The prevalent use of high-fructose corn syrup (HFCS) as the sweetener of choice among manufacturers occurred because it is cheaply derived from corn. HFCS is also sweeter and more easily produced in great quantities.
There is strong evidence linking the mass appeal of HFCS in the 1980s with the start of the obesity epidemic. HFCS became more and more a staple ingredient of soft drinks and other sweetened beverages. These drinks have been shown to be a serious detriment to healthy and weight.
At one time, HCFS was thought to be a diabetic-friendly sweetener. HCFS is now actually considered to be very harmful. In response to the sweetener’s declining favor with consumers, manufacturers have gradually moved away from HFCS use.
Still, it is important to be careful. HFCS is still included in a vast array of foods and drinks. Some times it is disguised, so be sure to carefully examine labels.
How Does Fructose Differ From Glucose?
Table sugar, also known as sucrose, breaks down into simple sugars known as glucose and fructose in the system.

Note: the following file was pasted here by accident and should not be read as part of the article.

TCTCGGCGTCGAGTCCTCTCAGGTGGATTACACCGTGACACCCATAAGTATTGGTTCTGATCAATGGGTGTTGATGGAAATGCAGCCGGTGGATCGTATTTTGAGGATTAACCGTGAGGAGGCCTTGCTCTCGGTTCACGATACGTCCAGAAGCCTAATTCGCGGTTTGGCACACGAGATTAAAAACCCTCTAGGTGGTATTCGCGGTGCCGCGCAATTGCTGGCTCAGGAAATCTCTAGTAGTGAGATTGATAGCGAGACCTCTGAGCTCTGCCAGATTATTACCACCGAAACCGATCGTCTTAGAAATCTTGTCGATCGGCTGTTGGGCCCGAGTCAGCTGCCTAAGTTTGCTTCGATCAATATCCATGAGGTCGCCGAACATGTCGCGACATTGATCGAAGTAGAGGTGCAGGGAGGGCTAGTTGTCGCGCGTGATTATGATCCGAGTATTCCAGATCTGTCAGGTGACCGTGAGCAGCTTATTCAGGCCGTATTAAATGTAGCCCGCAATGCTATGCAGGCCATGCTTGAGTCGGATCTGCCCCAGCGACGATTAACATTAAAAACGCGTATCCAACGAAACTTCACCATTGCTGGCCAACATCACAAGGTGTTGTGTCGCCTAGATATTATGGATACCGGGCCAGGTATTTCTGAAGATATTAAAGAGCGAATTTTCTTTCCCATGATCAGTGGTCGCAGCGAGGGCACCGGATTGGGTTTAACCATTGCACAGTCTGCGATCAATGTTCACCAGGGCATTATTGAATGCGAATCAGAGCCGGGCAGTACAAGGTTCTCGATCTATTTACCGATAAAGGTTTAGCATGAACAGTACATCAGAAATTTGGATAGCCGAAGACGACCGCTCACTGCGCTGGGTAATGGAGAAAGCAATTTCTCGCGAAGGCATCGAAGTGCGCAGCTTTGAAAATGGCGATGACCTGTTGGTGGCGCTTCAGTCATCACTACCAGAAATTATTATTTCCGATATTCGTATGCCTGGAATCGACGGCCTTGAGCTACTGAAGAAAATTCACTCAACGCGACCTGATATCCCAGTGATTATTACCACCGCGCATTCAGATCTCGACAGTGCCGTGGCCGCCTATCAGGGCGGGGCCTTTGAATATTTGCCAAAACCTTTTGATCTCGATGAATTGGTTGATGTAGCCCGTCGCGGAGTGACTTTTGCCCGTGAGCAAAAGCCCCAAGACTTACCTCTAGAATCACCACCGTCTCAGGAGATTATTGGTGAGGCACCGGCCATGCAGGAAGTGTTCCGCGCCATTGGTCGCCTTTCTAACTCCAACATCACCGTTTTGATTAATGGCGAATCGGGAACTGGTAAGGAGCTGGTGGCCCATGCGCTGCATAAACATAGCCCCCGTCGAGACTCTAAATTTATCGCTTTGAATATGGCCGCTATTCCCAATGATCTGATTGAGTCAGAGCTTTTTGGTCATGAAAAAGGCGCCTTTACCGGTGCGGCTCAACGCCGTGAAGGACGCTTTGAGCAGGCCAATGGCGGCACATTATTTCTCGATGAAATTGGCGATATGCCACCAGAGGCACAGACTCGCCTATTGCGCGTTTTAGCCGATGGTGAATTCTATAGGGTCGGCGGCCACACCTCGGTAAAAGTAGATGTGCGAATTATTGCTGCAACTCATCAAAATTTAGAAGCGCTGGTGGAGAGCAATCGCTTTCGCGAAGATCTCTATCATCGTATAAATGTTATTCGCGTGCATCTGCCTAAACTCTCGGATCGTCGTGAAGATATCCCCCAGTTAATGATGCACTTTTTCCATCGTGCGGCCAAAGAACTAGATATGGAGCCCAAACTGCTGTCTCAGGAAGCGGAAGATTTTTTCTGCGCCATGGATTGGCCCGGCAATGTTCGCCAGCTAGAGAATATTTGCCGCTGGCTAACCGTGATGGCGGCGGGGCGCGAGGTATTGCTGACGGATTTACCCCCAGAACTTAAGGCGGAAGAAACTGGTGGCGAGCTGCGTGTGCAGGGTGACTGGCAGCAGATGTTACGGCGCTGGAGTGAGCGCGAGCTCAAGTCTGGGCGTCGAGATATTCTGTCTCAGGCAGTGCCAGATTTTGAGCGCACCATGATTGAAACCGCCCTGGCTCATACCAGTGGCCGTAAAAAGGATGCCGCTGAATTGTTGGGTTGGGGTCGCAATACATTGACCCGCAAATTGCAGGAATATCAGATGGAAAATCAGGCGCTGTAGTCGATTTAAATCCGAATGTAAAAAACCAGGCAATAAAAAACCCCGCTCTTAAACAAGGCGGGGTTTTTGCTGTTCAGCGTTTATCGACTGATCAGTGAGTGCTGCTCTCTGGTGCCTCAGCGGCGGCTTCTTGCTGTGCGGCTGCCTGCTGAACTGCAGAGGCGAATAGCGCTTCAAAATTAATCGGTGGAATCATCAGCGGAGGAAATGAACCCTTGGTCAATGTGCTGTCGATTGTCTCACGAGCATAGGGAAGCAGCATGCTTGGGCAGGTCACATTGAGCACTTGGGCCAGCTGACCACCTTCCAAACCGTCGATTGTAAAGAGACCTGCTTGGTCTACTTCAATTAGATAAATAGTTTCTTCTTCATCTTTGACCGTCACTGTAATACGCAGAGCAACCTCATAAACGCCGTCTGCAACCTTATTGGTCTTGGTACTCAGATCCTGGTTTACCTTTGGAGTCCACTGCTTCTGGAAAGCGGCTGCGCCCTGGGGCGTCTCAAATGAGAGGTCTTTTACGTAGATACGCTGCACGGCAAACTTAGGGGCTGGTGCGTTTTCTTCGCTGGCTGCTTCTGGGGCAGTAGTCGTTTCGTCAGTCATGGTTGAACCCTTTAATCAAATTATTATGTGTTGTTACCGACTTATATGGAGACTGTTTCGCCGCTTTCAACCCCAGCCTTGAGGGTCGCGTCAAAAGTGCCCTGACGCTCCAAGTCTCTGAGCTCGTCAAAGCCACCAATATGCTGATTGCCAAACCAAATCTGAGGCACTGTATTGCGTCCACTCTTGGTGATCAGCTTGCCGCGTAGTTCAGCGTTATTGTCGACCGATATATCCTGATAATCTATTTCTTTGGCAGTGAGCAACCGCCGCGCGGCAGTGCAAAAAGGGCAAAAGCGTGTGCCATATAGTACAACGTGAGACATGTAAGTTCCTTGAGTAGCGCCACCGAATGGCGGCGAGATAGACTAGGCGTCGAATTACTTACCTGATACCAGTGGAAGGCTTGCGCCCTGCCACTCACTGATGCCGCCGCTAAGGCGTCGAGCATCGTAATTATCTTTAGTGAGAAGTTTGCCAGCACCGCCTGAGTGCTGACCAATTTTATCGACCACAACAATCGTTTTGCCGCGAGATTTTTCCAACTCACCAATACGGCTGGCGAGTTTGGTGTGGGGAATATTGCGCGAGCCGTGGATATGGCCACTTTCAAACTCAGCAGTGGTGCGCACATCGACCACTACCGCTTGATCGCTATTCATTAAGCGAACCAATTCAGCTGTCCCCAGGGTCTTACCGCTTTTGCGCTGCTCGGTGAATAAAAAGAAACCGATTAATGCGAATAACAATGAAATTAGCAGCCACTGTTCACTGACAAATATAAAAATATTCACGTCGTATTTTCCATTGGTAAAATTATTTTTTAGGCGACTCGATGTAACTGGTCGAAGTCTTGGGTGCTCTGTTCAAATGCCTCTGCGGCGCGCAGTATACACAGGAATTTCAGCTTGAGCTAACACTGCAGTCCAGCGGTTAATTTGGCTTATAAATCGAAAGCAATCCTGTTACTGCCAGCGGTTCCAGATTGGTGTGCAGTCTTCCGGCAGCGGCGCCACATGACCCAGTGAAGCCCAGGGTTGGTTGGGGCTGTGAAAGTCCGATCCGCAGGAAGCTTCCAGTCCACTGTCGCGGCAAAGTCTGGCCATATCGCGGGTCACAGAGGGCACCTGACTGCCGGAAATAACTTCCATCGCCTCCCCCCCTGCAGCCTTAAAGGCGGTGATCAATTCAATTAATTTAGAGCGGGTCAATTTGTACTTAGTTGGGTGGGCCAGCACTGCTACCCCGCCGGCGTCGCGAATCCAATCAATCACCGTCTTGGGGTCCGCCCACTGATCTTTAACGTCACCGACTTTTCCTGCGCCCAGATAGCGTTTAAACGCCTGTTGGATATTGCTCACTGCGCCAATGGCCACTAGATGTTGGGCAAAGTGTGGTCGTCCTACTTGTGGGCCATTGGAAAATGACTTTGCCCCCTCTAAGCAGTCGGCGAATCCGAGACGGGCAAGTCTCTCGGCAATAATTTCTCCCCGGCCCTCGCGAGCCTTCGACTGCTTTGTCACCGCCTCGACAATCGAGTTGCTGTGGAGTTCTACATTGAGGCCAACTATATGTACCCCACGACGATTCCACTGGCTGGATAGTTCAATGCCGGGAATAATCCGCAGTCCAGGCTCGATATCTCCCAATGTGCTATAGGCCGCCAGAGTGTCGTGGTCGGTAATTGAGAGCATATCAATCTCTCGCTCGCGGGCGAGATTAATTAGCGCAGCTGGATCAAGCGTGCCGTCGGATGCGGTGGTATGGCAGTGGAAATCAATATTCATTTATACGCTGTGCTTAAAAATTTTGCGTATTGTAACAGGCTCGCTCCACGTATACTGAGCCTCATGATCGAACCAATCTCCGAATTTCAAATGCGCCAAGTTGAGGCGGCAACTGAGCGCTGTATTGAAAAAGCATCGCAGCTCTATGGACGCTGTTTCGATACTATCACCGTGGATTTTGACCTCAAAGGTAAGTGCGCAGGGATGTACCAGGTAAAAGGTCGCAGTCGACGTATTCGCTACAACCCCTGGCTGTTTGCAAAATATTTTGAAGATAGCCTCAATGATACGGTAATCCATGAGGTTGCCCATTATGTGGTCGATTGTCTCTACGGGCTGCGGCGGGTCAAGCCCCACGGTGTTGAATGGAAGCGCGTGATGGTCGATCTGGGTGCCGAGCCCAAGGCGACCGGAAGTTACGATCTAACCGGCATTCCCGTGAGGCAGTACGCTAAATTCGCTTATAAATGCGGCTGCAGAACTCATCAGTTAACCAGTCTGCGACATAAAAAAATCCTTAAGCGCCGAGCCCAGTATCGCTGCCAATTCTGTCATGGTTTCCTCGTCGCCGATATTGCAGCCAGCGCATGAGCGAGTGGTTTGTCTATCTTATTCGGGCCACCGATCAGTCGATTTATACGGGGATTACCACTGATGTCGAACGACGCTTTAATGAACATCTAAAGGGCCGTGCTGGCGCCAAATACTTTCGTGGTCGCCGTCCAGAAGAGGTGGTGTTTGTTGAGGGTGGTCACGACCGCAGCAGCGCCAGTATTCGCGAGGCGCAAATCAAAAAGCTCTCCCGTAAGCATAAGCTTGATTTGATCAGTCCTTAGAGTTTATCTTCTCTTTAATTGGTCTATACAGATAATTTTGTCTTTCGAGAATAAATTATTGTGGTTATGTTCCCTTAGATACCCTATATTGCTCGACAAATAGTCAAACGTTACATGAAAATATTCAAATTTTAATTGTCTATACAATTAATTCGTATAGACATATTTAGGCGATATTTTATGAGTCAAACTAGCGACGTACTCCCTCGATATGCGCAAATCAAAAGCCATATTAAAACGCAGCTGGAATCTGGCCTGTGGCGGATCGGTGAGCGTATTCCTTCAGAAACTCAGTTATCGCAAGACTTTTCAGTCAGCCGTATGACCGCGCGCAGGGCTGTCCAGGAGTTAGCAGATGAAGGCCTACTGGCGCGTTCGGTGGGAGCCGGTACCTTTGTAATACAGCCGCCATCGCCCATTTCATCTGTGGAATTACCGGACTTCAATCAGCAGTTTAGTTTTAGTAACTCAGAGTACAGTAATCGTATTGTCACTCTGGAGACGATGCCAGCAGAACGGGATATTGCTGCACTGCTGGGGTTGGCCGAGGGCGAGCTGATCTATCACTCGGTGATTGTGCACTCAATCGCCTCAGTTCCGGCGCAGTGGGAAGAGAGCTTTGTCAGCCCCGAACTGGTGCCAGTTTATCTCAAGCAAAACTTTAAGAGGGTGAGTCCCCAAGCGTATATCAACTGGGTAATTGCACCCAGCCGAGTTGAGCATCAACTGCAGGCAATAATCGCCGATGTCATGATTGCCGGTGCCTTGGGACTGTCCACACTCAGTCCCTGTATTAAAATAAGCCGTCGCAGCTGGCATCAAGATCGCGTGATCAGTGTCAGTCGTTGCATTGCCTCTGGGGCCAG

Almost all of the body’s cells use glucose. This sugar is used for energy and metabolism. It is also one of the primary building blocks of all carbohydrates.
Unfortunately, the liver cells only process fructose. Research shows that HFCS “increases appetite, promotes obesity… and is more addictive than cocaine.” HFCS has also been shown to be a contributor to diabetes, obesity, and inflammation.
People with high exposure to high doses of fructose also experience toxic gut bacteria, partially digested food proteins, and inflammation. Fructose also contributes to insulin resistance, weight gain, Type 2 diabetes, and some cancers.
How Can I Eliminate HFCS From My Diet?
Avoid HFCS by eating more real, whole, unprocessed foods. And less packaged foods, which tend to disguise unhealthy sugars with terms like “corn sugar.”
Read the full article here: Is High Fructose Corn Syrup Really that Bad for You? – Dr. Mark Hyman